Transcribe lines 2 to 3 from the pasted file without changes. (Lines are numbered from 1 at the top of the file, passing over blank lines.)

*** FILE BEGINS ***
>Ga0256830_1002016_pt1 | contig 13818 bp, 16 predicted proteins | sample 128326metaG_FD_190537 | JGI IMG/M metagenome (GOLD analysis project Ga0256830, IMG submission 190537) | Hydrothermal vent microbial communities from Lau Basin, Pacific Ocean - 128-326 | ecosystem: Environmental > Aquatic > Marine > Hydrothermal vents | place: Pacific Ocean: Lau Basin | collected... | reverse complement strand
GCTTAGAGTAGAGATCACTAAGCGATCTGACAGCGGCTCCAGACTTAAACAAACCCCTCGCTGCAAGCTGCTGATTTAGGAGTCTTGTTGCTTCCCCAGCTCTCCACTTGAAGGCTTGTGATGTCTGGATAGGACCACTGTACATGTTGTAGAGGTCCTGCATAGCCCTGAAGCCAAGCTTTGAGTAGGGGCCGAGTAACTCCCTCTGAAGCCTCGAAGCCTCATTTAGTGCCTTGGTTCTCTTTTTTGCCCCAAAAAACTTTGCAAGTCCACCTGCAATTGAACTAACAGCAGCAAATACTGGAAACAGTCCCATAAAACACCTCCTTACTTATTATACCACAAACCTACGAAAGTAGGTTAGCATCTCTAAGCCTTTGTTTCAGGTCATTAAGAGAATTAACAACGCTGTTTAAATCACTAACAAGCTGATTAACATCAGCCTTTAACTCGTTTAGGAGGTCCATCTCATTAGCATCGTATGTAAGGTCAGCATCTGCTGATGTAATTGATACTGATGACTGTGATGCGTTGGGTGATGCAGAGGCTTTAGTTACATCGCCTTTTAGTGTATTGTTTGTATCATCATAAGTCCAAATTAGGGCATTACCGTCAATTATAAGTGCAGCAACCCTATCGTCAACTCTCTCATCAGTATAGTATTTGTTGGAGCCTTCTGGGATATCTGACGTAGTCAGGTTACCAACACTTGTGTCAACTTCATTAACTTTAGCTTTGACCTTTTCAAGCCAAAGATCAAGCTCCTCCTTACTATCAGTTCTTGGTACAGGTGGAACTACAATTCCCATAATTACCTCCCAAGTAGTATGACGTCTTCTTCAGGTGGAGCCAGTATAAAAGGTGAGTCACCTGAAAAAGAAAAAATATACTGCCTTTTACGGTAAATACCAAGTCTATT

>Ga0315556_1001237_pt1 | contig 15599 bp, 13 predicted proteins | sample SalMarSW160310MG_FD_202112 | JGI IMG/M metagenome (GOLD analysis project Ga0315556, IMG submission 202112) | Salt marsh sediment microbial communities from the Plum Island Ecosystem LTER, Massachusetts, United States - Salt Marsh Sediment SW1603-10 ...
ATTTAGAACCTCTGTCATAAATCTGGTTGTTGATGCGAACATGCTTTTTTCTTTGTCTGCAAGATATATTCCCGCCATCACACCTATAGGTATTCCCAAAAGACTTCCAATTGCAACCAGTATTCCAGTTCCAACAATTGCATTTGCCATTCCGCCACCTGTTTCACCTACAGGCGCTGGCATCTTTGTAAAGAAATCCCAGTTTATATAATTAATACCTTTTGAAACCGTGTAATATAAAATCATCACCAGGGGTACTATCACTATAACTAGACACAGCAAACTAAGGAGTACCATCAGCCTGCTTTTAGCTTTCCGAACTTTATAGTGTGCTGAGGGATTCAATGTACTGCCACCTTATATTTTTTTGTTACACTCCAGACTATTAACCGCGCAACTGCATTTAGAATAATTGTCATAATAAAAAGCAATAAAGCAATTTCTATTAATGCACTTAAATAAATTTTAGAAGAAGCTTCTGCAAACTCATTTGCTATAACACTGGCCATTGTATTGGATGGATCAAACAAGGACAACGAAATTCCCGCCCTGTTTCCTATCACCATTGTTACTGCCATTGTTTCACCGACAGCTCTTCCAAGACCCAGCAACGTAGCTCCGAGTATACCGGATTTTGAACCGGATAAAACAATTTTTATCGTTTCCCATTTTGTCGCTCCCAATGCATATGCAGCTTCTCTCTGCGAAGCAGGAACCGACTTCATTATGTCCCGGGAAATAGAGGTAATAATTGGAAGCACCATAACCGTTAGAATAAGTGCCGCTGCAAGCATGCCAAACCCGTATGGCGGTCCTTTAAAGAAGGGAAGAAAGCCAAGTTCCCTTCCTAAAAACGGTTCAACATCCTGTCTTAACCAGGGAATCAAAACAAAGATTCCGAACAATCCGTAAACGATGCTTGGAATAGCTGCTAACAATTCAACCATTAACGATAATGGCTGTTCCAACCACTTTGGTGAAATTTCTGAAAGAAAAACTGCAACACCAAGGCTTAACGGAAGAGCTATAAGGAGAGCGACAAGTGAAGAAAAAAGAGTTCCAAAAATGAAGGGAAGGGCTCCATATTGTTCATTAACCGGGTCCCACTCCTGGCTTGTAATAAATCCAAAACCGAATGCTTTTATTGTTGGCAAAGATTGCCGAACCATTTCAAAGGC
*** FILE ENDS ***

GCTTAGAGTAGAGATCACTAAGCGATCTGACAGCGGCTCCAGACTTAAACAAACCCCTCGCTGCAAGCTGCTGATTTAGGAGTCTTGTTGCTTCCCCAGCTCTCCACTTGAAGGCTTGTGATGTCTGGATAGGACCACTGTACATGTTGTAGAGGTCCTGCATAGCCCTGAAGCCAAGCTTTGAGTAGGGGCCGAGTAACTCCCTCTGAAGCCTCGAAGCCTCATTTAGTGCCTTGGTTCTCTTTTTTGCCCCAAAAAACTTTGCAAGTCCACCTGCAATTGAACTAACAGCAGCAAATACTGGAAACAGTCCCATAAAACACCTCCTTACTTATTATACCACAAACCTACGAAAGTAGGTTAGCATCTCTAAGCCTTTGTTTCAGGTCATTAAGAGAATTAACAACGCTGTTTAAATCACTAACAAGCTGATTAACATCAGCCTTTAACTCGTTTAGGAGGTCCATCTCATTAGCATCGTATGTAAGGTCAGCATCTGCTGATGTAATTGATACTGATGACTGTGATGCGTTGGGTGATGCAGAGGCTTTAGTTACATCGCCTTTTAGTGTATTGTTTGTATCATCATAAGTCCAAATTAGGGCATTACCGTCAATTATAAGTGCAGCAACCCTATCGTCAACTCTCTCATCAGTATAGTATTTGTTGGAGCCTTCTGGGATATCTGACGTAGTCAGGTTACCAACACTTGTGTCAACTTCATTAACTTTAGCTTTGACCTTTTCAAGCCAAAGATCAAGCTCCTCCTTACTATCAGTTCTTGGTACAGGTGGAACTACAATTCCCATAATTACCTCCCAAGTAGTATGACGTCTTCTTCAGGTGGAGCCAGTATAAAAGGTGAGTCACCTGAAAAAGAAAAAATATACTGCCTTTTACGGTAAATACCAAGTCTATT

>Ga0315556_1001237_pt1 | contig 15599 bp, 13 predicted proteins | sample SalMarSW160310MG_FD_202112 | JGI IMG/M metagenome (GOLD analysis project Ga0315556, IMG submission 202112) | Salt marsh sediment microbial communities from the Plum Island Ecosystem LTER, Massachusetts, United States - Salt Marsh Sediment SW1603-10 ...